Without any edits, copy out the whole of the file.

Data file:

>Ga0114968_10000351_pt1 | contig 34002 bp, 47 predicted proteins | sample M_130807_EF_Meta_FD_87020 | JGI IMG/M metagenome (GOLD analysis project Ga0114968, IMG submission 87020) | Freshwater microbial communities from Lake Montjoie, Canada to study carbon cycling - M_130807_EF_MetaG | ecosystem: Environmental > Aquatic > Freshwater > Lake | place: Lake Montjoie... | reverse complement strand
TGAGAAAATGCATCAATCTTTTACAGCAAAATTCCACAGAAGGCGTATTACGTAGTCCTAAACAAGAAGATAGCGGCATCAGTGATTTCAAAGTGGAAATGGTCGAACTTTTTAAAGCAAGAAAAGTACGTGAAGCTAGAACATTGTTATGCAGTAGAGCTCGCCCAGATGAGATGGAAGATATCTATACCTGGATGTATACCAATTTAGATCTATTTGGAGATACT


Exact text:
>Ga0114968_10000351_pt1 | contig 34002 bp, 47 predicted proteins | sample M_130807_EF_Meta_FD_87020 | JGI IMG/M metagenome (GOLD analysis project Ga0114968, IMG submission 87020) | Freshwater microbial communities from Lake Montjoie, Canada to study carbon cycling - M_130807_EF_MetaG | ecosystem: Environmental > Aquatic > Freshwater > Lake | place: Lake Montjoie... | reverse complement strand
TGAGAAAATGCATCAATCTTTTACAGCAAAATTCCACAGAAGGCGTATTACGTAGTCCTAAACAAGAAGATAGCGGCATCAGTGATTTCAAAGTGGAAATGGTCGAACTTTTTAAAGCAAGAAAAGTACGTGAAGCTAGAACATTGTTATGCAGTAGAGCTCGCCCAGATGAGATGGAAGATATCTATACCTGGATGTATACCAATTTAGATCTATTTGGAGATACT